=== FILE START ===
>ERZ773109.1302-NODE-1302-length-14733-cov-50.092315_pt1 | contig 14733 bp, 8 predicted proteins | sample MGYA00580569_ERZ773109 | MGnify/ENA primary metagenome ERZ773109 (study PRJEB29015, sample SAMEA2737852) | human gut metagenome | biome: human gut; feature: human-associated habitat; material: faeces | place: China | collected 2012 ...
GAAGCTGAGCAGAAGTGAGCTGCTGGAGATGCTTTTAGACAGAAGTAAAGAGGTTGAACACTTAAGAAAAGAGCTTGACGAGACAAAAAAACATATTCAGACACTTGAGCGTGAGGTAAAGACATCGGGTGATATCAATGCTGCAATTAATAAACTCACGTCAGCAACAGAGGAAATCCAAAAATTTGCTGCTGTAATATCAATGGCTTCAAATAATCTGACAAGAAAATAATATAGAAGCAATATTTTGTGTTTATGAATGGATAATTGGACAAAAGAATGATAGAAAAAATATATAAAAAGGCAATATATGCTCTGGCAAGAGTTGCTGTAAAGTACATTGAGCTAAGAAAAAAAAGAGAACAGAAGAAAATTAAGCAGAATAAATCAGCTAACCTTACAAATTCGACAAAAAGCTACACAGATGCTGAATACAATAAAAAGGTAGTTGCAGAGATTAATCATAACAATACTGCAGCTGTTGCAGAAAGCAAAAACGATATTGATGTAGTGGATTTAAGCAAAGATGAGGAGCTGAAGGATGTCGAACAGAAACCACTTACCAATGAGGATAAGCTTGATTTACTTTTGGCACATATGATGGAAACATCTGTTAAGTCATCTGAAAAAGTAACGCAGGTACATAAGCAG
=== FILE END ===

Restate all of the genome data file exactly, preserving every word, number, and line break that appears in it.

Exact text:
>ERZ773109.1302-NODE-1302-length-14733-cov-50.092315_pt1 | contig 14733 bp, 8 predicted proteins | sample MGYA00580569_ERZ773109 | MGnify/ENA primary metagenome ERZ773109 (study PRJEB29015, sample SAMEA2737852) | human gut metagenome | biome: human gut; feature: human-associated habitat; material: faeces | place: China | collected 2012 ...
GAAGCTGAGCAGAAGTGAGCTGCTGGAGATGCTTTTAGACAGAAGTAAAGAGGTTGAACACTTAAGAAAAGAGCTTGACGAGACAAAAAAACATATTCAGACACTTGAGCGTGAGGTAAAGACATCGGGTGATATCAATGCTGCAATTAATAAACTCACGTCAGCAACAGAGGAAATCCAAAAATTTGCTGCTGTAATATCAATGGCTTCAAATAATCTGACAAGAAAATAATATAGAAGCAATATTTTGTGTTTATGAATGGATAATTGGACAAAAGAATGATAGAAAAAATATATAAAAAGGCAATATATGCTCTGGCAAGAGTTGCTGTAAAGTACATTGAGCTAAGAAAAAAAAGAGAACAGAAGAAAATTAAGCAGAATAAATCAGCTAACCTTACAAATTCGACAAAAAGCTACACAGATGCTGAATACAATAAAAAGGTAGTTGCAGAGATTAATCATAACAATACTGCAGCTGTTGCAGAAAGCAAAAACGATATTGATGTAGTGGATTTAAGCAAAGATGAGGAGCTGAAGGATGTCGAACAGAAACCACTTACCAATGAGGATAAGCTTGATTTACTTTTGGCACATATGATGGAAACATCTGTTAAGTCATCTGAAAAAGTAACGCAGGTACATAAGCAG